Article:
Monday, March 26, 2012

the meaning of green...

Part of what we learn in the making of things is the responsible use of materials. And that is why in particular, seeing materials derived from their source is of great value. To go directly into the woods, can be a source of inspiration, but also a source of understanding. This month's American Craft Magazine (April/May 2012) explores the nature of green, ranging from a potter who digs his own clay to an excellent editorial by Glenn Adamson who looks at the Thomas Thwaite's Toaster Project. Adamson states:
"...big corporations are...adept at manipulating the rhetoric of sustainability... But craft does have a special advantage. In the effort to promote more self-aware ways of living, the simple act of making by hand signifies direct engagement with an object, and therefore a degree of personal responsibility."
In other words, being green is not just something that we ask of our nation's corporations as a marketing strategy, but a responsibility we take in our own hands and that we learn through crafting objects of useful beauty.

In this week's Time Magazine, Joel Stein presents a study showing that despite what we may have been led to believe, "Generation Y" is less green in real terms and in actual fact than the Baby Boom generation that seems to have made such a mess of things. Stein, noted for his wit states: "Turns out Gen Y is as green as an oil spill." Stein's article, It's not easy being green can be read here. There is a direct connection between the making of things, an understanding of the materiality of our small planet, the origins of ideas, and an understanding of the interconnectedness of all things. If we've had children untrained in the making of things, they may be also missing the values that are imparted through craftsmanship.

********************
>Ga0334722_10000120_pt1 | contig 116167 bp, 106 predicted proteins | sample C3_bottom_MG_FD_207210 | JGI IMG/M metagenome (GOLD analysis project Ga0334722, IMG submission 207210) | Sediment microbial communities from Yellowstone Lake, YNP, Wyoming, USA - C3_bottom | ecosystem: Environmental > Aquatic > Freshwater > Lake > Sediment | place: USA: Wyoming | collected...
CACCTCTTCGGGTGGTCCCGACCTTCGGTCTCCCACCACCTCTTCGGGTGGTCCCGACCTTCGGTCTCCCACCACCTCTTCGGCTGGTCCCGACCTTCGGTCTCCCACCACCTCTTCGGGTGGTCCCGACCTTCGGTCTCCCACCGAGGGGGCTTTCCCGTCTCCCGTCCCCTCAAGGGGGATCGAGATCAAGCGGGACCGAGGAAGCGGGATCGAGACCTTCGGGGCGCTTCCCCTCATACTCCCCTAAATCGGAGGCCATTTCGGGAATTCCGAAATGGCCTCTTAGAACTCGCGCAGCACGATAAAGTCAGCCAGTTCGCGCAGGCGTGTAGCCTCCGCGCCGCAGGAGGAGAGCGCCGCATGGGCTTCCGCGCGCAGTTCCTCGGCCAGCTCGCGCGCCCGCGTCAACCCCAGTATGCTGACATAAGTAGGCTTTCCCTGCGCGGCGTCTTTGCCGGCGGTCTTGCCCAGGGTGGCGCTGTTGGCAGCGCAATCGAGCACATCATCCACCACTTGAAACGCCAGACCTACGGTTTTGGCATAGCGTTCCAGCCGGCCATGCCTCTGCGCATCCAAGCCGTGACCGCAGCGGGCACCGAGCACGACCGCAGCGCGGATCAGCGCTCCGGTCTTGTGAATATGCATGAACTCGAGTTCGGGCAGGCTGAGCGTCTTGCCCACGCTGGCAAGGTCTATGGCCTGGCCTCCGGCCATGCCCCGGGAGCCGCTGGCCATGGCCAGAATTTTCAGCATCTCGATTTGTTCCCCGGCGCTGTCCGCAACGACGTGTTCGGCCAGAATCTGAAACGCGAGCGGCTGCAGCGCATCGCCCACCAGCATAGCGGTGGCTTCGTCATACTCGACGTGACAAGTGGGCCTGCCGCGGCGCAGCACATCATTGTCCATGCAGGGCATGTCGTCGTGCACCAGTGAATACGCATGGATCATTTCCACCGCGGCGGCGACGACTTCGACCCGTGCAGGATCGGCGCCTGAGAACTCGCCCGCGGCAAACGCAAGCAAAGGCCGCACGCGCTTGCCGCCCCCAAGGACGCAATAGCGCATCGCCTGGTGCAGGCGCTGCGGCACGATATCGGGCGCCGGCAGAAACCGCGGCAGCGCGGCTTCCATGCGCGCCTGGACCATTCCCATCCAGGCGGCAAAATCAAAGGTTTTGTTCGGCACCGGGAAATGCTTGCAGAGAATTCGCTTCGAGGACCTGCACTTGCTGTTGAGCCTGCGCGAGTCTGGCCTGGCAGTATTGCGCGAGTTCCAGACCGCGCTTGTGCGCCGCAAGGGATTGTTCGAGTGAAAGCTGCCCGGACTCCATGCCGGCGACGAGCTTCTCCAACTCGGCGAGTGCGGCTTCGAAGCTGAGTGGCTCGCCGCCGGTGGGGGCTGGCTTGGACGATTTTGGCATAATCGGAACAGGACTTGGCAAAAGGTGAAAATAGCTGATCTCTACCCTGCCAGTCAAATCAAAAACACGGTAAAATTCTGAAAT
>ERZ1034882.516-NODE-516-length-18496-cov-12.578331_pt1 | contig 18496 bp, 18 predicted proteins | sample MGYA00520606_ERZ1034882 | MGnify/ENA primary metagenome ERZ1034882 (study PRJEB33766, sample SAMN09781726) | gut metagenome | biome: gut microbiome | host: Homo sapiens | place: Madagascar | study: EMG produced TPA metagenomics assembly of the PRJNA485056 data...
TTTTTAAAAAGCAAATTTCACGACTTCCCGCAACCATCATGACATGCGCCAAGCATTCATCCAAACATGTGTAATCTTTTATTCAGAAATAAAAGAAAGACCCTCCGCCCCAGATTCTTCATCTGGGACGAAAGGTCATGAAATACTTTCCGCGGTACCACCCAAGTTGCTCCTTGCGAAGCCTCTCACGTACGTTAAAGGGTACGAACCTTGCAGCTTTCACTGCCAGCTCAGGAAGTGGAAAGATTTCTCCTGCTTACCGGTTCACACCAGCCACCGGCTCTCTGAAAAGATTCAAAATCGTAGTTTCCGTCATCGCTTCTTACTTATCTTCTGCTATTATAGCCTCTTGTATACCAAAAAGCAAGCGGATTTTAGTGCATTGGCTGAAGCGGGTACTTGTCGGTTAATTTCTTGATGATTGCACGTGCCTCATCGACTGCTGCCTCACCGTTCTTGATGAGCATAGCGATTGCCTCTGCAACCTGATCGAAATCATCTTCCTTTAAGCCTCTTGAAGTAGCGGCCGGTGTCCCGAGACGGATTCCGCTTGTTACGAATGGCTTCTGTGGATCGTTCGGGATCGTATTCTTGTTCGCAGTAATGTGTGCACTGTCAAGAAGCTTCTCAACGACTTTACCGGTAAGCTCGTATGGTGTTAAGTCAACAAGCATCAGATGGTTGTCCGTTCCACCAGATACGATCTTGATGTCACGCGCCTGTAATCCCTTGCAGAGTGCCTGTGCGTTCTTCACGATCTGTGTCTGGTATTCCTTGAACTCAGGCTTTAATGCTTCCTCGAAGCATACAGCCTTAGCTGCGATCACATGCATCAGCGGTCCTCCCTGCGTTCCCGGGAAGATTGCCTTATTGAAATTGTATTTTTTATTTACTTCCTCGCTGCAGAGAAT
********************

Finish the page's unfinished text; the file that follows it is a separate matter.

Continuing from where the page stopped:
On a different subject, Joe Youcha's Building Boats to Teach Math project is leaping ahead and has morphed into theTeaching With Small Boats Alliance. Check out the conference that is coming up on April 27, 28 and 29.

Make, fix and create...

3 comments:

Karin Corbin said...

The boat program is from my local area, I have visited with them. A local alternative junior high school has a program at the Seattle Wooden Boat center where they teach math by building pond sailboats. The city of Seattle has created a new park featuring a pond for sailing the boats in on an adjacent piece of land,

Last summer I posted photos of that pond and the workshop where the boats are built on my blog.
http://karincorbin.blogspot.com/2011/07/sleepless-in-seattle.html

The Pirate Boat Model Boat project was started in 1921 to encourage kids to get involved in woodworking. You can find out more information about the program and get instructional materials for starting your own associated program at this web site, click on the menu item for pond boats.
http://www.r-boat.org/

There is also a family boat building program that is part of the Northwest Wooden Boat School.
Here are photos of their recent project.
https://plus.google.com/photos/114486538885404117193/albums/5723207513843766033?banner=pwa&authkey=CLuQipDg-a-bDw

My 8 year old woodworking student is very eager to start building boats.

David said...

On that note...
Matza Baking for passover and making olive oil for lighting Hanukah candles has wonderfully enhanced my own experience, my family's and student's relationship to tradition.

David said...

On that note...
Matza Baking for passover and making olive oil for lighting Hanukah candles has wonderfully enhanced my own experience, my family's and student's relationship to tradition.